Robert Kyagulanyi, a.k.a. Bobi Wine, continues to make waves in Ugandan politics, unbowed by the Museveni regime’s violent attempts to crush him and his red beret-wearing People Power movement. Before Wine entered politics in 2017, he had already established himself as the “Ghetto President” of Uganda’s pop music world. In his reggae-inflected hit “Ghetto” (with singer Nubian Li) he excoriated the regime for exploiting slum dwellers for their votes, then abusing them with its neoliberal policies. Wine’s lyrics were blunt, indecorous, and rooted in street life, recalling another African pop music “Black President,” Fela Kuti, as well as the political reggae of Bob Marley and hip hop artists like KRS One. In his angry directness, Wine represents a generational shift in Uganda’s long tradition of musical politics, though he also builds upon this tradition.
The pre-colonial Uganda region was the site of kingdoms that were heterarchical rather than purely monarchical in nature. It was assumed that the power of kingship would be balanced by other semi-autonomous powers—namely, the clans with their clan heads, as well as the spirits with their spiritual healer representatives. Ngoma (music and dance) was used to express this balance of power in public. Each king, clan elder, and spiritual healer possessed his own troupe of musicians, battery of instruments, and repertoire of songs. Even today, drumming on clan-proprietary instruments is still used to keep the Buganda kingdom “in tune,” as Damascus Kafumbe has detailed in his book, Tuning the Kingdom. Within this musical system, critical singing, expressive of the political concerns of the common folk, was both possible and expected, but it had to be done carefully and politely. Grievances were to be couched in esoteric and ambiguous proverbs and cushioned with praise of the powerful. Besides being in keeping with the values of empisa (manners) and ekitiibwa (honor), this indirectness in song gave the artists and their backers plausible deniability, should the king or clan leader rise to vengeful anger.
The arrival of phonograph records, radio, and cassettes introduced a new democratic potential to music and politics in Uganda. Whereas live performance had always been pitched to the most powerful dignitaries in the room, mechanically reproduced music put every listener in the privileged auditory position of a chief or king. This was truly “popular” music in the political sense of the term. A new, distinctively Ugandan sounding music crafted for mass media came to be known as kadongo kamu (“one small guitar”). Kadongo kamu singers, such as Christopher Ssebaduka, Paul Kafeero, Herman Basudde, Fred Ssebatta, Matiya Luyima, Sauda Batenda, and Florence Namirimu, carried on the old bardic tradition of singing long, elaborate, stories in veiled, suggestive, Luganda language. Thematically, however, these singers focused much more on the trials and tribulations of ordinary people. They sang songs about the difficulties and indignities of getting by with little money in the city—an alternately exciting and alienating space that was becoming increasingly important in ordinary Ugandans’ lives. They sang songs praising and criticizing the actions of the new nation-state’s leaders. The kadongo kamu pioneer Ssebaduka, for example, praised President Idi Amin for his expulsion of the South Asian merchants, whom the singer reviled as “bloodsuckers.”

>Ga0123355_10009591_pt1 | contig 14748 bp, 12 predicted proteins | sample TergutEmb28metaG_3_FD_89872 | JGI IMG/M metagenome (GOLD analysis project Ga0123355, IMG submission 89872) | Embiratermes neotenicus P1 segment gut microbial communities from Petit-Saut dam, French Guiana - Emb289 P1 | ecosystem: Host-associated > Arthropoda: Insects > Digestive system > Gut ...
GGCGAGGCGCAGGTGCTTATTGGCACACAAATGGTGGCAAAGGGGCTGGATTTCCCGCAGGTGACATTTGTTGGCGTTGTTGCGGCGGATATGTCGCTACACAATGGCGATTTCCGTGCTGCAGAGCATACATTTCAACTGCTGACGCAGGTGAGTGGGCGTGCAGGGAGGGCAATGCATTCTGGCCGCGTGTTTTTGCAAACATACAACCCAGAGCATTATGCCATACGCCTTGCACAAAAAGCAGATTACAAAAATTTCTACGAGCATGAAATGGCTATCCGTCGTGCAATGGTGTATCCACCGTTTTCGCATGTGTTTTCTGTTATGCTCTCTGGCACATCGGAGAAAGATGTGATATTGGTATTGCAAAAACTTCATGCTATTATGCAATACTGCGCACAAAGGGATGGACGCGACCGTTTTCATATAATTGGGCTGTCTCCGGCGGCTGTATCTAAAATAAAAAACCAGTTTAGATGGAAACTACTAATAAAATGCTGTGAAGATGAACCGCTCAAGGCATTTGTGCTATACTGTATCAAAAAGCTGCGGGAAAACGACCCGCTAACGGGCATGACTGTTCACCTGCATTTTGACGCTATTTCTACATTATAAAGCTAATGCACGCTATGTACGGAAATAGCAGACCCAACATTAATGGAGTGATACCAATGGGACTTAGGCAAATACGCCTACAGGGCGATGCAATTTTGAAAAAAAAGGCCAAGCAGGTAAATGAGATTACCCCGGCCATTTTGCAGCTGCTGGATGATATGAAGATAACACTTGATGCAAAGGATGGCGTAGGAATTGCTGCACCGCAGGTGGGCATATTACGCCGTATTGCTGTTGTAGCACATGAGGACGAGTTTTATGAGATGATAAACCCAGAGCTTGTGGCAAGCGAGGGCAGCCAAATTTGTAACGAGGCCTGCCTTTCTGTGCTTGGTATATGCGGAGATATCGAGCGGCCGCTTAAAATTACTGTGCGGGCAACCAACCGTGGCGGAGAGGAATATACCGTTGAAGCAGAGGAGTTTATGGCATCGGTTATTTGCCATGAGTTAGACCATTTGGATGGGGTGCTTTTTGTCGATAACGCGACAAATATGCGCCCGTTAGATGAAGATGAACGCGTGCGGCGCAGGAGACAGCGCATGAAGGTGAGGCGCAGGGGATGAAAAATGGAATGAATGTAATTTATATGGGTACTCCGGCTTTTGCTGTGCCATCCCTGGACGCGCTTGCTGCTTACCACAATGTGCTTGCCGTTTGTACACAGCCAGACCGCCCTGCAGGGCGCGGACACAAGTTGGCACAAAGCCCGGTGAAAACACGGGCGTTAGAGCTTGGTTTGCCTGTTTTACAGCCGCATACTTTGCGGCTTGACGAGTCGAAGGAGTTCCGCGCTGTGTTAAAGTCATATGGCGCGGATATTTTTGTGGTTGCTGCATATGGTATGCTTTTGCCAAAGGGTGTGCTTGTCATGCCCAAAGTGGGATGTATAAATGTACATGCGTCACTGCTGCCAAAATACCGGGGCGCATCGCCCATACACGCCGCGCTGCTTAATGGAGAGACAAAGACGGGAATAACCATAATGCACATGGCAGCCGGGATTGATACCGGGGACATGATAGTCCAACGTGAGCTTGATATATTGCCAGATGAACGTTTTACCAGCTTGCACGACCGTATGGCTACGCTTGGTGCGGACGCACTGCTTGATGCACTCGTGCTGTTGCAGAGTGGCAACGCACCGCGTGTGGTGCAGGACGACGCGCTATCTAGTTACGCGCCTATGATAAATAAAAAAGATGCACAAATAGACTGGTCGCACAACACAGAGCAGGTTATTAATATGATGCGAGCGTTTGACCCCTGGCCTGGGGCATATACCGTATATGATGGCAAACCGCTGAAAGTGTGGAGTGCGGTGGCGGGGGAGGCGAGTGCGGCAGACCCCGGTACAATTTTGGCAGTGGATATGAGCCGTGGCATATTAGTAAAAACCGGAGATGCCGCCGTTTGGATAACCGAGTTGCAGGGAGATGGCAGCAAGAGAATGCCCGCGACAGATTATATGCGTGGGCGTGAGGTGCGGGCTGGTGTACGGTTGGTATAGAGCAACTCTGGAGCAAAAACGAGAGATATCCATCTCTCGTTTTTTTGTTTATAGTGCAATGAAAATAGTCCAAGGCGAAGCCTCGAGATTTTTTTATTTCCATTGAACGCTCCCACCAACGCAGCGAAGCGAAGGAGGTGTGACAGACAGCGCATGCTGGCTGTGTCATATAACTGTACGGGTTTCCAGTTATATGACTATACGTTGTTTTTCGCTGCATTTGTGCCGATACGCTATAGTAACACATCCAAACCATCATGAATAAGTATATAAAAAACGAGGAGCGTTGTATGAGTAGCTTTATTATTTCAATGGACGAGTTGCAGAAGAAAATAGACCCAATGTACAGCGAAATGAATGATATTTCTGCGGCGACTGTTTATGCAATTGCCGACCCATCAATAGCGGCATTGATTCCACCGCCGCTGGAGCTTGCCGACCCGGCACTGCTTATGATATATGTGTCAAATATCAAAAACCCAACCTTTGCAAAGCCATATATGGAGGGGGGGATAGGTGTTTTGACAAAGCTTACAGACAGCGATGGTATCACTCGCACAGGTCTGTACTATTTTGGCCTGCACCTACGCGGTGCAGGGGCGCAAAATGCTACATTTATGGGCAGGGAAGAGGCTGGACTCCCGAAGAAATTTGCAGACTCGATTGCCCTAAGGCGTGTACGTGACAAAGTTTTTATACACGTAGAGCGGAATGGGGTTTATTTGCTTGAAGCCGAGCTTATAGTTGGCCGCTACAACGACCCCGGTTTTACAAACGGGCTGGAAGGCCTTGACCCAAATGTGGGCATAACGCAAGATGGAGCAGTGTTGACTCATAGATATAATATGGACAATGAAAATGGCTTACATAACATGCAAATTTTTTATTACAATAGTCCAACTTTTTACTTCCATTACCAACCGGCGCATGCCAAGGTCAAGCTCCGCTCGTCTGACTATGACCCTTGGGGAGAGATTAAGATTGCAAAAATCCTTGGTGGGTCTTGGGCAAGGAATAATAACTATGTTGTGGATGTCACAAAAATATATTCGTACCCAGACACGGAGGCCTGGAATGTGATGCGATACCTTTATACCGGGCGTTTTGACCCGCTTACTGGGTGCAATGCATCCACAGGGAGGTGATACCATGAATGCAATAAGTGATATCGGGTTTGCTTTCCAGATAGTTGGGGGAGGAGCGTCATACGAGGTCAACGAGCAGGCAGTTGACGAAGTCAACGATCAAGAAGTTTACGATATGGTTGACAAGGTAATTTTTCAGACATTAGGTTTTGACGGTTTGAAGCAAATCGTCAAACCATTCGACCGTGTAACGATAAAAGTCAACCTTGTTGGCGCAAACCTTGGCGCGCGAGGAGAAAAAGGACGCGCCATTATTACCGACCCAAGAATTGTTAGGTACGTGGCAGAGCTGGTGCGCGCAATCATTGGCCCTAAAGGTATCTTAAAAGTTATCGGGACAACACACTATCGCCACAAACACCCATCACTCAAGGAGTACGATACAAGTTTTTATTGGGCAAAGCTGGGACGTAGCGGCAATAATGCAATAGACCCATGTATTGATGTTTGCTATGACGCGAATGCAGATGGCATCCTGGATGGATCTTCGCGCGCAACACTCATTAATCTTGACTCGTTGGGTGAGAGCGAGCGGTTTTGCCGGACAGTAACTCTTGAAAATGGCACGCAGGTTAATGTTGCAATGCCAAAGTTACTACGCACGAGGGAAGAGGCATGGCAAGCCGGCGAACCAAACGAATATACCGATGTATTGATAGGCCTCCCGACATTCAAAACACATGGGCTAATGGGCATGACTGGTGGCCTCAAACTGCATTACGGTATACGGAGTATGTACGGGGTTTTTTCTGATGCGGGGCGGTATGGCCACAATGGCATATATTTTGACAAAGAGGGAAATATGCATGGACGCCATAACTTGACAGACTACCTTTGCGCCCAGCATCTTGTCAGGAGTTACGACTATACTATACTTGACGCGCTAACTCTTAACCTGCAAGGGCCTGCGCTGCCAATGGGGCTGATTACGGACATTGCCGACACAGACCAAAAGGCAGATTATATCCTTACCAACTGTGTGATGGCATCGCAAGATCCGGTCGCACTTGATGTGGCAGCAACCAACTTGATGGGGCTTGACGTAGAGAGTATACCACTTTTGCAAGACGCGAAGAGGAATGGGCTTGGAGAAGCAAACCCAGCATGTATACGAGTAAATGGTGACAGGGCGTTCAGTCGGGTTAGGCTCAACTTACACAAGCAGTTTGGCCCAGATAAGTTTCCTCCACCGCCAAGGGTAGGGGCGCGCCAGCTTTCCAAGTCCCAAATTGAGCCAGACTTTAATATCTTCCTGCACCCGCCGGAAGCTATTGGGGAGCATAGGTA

Bobi Wine has paid homage to kadongo kamu as the genre historically most representative of Uganda’s lower classes. In 2010, he remade Paul Kafeero’s famous song “Dipo Nazigala” (“I Left that Depot”), as “Ghetto Nazigala,” perhaps signaling that he was the true inheritor of the legacy of this esteemed kadongo kamu master who died in 2007. It is clear, however, that Wine does not wish to be seen as a card-carrying kadongo kamu singer—he is doing something new, which his fans have dubbed “ghetto” music. One notable departure from kadongo kamu is in Wine’s unapologetic celebration of the urban slum. While kadongo kamu singers have often mused about the pains and pleasures of city living, the moral heart of that genre has remained in the rural villages. It is in idealized rural space that singers like Kafeero have searched for the traditional social values that animate their art. Wine’s music, by contrast, speaks powerfully to a new generation of young people who are urban to their bones. Many have lived their whole lives in the slums and do not feel the same emotional ties to a rural home space that their parents did. The celebration of the streets, in all their roughness, is of course a prominent theme in reggae and hip hop, which partly explains why these globalized genres have appealed so powerfully to youth in swelling cities around the world.
Wine’s ghetto music also stands apart from kadongo kamu in its bluntness. In refusing to comply with the regional tradition of elegant indirectness in singing (still very much alive in kadongo kamu), Wine seems to signal his refusal to work within the traditional heterarchical politics which that kind of singing has long helped to maintain. It is no longer enough, he seems to suggest, for coexisting gerontocracies to supposedly balance each other out, preserving the peace and enabling some freedom of movement in their lower strata. What Uganda needs today is a revolution from the bottom up, with little regard for traditional values of order and deference. It is this message, articulated in song, which may make Wine’s political ascendancy especially threatening to the Museveni regime.